} else {
            std::cout << "You did it. You guessed my number.\n"
                      << "It only took you " << tries << " tries.\n";
            return;
        }
    }
}

void playPlayersChoice()
{
    int playersNumber;
    do {
        playersNumber = readInteger("Pick a number: ");
    } while (playersNumber < 1 || playersNumber > 100);

    int tooLow = 0;
    int tooHigh = 101;
    for (int tries = 0;  ;  ++tries) {
        int computersNumber = tooLow + 1 + rand() % (tooHigh-tooLow-1);
        std::cout << "Is it " << computersNumber << "?\n";
        std::cout << "This was my " << tries << " try.\n";
        if (computersNumber < playersNumber) {
            tooLow = computersNumber;
        } else if (computersNumber > playersNumber) {
            tooHigh = computersNumber;
        } else {
            // found it
            std::cout << "Well then it has to be " << computersNumber << "\n";
            std::cout << "Only took me " << ++tries << " goes!\n\n";
            return;
        }
    }
}

enum playMode { playerVersusCpu = 1, cpuVersusPlayer, exitMenu};

playMode selectPlayMode()
{
    std::cout << playerVersusCpu << " - Player Versus Computer\n";
    std::cout << cpuVersusPlayer << " - Computer Versus Player\n";
    std::cout << exitMenu << " - Exit\n";

    return playMode(readInteger("Select a game mode: "));
}

int main()
{
    std::srand(static_cast<unsigned int>(std::time(nullptr)));

    playMode playModeSelect;
    do {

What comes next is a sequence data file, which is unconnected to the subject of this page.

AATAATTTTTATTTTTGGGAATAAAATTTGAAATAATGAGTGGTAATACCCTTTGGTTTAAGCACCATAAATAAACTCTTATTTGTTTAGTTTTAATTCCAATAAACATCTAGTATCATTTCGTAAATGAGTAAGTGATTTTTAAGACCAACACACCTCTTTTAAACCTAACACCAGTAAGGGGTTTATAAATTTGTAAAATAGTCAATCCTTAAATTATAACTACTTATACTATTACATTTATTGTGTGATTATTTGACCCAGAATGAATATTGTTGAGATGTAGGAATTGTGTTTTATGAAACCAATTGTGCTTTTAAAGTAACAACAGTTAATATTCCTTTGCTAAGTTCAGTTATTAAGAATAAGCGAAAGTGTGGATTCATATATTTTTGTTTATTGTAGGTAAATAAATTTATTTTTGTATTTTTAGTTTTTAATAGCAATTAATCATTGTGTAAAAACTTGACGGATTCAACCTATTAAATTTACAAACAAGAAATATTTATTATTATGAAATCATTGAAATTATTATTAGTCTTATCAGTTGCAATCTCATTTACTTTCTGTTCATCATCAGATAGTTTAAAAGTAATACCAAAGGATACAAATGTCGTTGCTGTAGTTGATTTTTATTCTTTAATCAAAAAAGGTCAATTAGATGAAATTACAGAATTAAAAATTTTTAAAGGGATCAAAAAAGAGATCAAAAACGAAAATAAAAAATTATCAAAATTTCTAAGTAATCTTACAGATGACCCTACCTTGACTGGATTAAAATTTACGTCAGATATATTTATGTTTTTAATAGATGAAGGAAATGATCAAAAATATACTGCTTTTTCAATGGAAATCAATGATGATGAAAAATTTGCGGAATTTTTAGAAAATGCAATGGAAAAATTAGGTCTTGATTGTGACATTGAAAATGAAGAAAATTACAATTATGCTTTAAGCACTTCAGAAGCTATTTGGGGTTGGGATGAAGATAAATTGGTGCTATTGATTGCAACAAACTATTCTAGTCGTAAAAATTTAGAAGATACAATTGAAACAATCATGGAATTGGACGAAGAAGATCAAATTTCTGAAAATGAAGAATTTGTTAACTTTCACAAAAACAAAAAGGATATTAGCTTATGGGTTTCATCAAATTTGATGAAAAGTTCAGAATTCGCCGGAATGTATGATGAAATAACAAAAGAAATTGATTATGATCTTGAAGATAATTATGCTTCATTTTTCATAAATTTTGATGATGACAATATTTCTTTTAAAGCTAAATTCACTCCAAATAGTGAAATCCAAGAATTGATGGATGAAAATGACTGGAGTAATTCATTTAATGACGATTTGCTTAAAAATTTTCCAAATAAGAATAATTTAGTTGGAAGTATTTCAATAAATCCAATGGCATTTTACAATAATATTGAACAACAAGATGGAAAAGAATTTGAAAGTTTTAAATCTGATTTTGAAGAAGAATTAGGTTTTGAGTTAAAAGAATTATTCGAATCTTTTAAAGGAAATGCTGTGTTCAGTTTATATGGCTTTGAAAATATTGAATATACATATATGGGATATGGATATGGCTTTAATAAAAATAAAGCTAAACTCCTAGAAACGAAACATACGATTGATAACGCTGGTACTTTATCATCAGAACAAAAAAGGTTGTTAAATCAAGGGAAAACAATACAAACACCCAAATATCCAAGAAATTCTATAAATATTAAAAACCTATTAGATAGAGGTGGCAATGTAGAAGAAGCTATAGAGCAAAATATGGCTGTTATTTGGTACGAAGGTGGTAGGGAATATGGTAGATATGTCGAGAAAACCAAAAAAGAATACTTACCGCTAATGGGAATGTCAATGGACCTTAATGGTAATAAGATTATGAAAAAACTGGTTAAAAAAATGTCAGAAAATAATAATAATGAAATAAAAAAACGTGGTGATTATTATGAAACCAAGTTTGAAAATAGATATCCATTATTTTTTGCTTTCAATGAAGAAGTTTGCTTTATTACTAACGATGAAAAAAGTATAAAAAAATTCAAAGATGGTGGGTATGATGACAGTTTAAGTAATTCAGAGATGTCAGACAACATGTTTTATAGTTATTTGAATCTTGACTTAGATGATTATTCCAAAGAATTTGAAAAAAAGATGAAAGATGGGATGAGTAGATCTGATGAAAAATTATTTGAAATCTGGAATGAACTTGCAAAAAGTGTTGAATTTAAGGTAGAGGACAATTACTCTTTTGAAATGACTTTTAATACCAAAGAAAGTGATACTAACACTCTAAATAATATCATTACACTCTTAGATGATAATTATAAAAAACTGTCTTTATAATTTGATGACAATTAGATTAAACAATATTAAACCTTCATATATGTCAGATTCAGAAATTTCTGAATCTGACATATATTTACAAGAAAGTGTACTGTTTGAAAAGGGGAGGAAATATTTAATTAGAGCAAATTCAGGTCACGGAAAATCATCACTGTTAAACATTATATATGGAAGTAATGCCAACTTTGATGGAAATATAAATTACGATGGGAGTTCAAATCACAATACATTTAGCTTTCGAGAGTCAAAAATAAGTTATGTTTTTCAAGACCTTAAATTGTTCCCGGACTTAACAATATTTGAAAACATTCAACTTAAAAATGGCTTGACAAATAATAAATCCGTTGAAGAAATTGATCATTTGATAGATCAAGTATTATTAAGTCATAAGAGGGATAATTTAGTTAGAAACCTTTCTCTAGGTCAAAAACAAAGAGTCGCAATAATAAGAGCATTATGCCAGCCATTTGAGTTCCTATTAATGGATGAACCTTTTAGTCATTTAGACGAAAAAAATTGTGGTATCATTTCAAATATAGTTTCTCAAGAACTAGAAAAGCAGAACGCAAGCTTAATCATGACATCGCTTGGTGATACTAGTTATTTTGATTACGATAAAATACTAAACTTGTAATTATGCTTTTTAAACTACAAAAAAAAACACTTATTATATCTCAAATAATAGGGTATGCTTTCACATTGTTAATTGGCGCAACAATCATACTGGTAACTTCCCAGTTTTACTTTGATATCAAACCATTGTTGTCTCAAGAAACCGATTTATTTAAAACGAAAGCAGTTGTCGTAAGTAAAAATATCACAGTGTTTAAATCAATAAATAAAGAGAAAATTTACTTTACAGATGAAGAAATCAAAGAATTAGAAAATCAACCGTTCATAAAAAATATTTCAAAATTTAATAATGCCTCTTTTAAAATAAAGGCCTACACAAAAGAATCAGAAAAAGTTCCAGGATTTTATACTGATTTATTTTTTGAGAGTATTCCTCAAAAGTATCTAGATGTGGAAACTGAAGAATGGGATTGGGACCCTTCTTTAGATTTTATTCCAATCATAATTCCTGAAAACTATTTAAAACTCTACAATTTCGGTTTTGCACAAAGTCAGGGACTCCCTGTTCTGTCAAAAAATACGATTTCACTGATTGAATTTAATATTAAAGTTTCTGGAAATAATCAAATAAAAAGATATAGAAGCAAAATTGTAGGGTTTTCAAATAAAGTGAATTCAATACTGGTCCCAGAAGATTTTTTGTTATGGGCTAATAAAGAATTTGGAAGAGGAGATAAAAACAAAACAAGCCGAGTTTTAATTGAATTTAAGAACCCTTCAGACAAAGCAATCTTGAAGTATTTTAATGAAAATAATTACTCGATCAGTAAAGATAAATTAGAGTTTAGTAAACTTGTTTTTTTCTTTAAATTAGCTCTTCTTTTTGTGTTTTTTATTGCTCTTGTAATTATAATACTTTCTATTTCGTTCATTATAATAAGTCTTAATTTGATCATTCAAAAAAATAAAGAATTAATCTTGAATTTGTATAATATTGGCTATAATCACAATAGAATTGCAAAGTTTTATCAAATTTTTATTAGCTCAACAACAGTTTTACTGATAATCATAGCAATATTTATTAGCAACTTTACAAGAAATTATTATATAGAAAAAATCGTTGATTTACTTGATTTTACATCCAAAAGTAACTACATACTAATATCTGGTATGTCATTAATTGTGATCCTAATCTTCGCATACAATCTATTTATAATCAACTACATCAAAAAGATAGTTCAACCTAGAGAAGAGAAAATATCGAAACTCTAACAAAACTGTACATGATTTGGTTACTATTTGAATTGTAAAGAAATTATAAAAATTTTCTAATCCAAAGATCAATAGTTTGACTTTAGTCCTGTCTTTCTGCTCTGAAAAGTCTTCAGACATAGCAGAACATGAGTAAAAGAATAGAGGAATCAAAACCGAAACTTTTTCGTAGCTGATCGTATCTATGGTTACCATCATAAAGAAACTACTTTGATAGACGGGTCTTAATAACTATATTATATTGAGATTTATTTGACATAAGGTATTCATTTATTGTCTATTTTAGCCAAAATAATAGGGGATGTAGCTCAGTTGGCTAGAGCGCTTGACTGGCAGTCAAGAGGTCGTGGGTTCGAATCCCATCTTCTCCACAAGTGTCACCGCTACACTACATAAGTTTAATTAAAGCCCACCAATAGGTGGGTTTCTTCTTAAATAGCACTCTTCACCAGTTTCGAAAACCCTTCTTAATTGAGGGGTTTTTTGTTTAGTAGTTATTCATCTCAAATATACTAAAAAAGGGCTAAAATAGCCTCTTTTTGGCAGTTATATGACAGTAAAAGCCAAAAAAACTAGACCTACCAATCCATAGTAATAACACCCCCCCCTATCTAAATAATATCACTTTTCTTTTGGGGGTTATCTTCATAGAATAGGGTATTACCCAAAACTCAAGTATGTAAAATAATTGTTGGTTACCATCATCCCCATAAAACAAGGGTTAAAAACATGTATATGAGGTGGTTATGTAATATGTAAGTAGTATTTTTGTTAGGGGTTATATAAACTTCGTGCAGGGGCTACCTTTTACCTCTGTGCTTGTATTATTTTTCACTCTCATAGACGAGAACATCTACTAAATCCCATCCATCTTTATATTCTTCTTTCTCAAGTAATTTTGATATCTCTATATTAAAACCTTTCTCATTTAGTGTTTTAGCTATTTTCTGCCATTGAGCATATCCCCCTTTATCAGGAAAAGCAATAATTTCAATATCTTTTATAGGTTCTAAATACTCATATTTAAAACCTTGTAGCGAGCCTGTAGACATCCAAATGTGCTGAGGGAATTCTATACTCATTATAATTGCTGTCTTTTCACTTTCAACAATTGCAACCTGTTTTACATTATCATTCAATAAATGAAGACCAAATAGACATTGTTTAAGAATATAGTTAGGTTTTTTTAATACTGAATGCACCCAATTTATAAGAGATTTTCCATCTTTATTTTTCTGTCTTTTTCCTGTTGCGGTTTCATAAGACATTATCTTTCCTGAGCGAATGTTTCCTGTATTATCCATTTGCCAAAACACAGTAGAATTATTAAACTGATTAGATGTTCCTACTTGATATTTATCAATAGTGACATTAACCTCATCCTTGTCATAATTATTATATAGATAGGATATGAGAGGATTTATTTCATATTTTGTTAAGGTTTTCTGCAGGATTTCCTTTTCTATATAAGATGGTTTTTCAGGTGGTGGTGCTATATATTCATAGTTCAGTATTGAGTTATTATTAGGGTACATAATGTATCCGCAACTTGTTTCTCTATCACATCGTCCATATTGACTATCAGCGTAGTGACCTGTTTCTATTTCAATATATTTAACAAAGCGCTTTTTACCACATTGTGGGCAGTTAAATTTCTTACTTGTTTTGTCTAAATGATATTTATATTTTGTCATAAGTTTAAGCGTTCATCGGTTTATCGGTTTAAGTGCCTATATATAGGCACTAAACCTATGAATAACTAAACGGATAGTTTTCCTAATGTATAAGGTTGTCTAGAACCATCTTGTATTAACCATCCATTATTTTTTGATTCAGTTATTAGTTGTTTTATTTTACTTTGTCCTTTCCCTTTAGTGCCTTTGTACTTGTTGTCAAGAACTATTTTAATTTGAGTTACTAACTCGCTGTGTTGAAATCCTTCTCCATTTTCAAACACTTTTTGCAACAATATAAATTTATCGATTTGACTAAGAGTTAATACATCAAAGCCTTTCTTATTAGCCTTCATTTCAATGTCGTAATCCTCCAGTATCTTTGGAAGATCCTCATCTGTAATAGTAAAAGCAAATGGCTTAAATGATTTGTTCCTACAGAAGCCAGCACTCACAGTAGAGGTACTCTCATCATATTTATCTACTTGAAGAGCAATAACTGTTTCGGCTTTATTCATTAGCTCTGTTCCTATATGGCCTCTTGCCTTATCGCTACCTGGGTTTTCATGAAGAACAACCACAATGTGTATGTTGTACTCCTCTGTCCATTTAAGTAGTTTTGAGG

playModeSelect = selectPlayMode();
        switch (playModeSelect) {
        case playerVersusCpu:
            playComputersChoice();
            break;
        case cpuVersusPlayer:
            playPlayersChoice();
            break;
        case exitMenu:
            // do nothing here
            break;
        }
    } while (playModeSelect != exitMenu);
}
|improve this answer|||||
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  • \$\begingroup\$ [deleted my original comment] I should maybe state that I'm running W10 and Visual Studio 2015. I noticed that the std::getline wasn't found when I tried to compile. With int readInteger, I had to include <string> header. I understand there's something called relational inheritance? I'm not sure if this was the intention, a mistake, or platform specific implementation. A bit lost with how (const char *prompt) arguments work, the return(readInteger(prompt), std::cout << prompt << std::flush; I need a bit more explaining for these implementations. The rest of your revision makes perfect sense. \$\endgroup\$ – Patrick Canney Feb 23 '17 at 23:21
  • \$\begingroup\$ std::getline required the string header, my mistake. \$\endgroup\$ – Patrick Canney Feb 24 '17 at 3:11
  • \$\begingroup\$ I've marked the question as answered, though I may have failed to ask the question correctly due to my novice understanding of C++. \$\endgroup\$ – Patrick Canney Mar 18 '17 at 0:09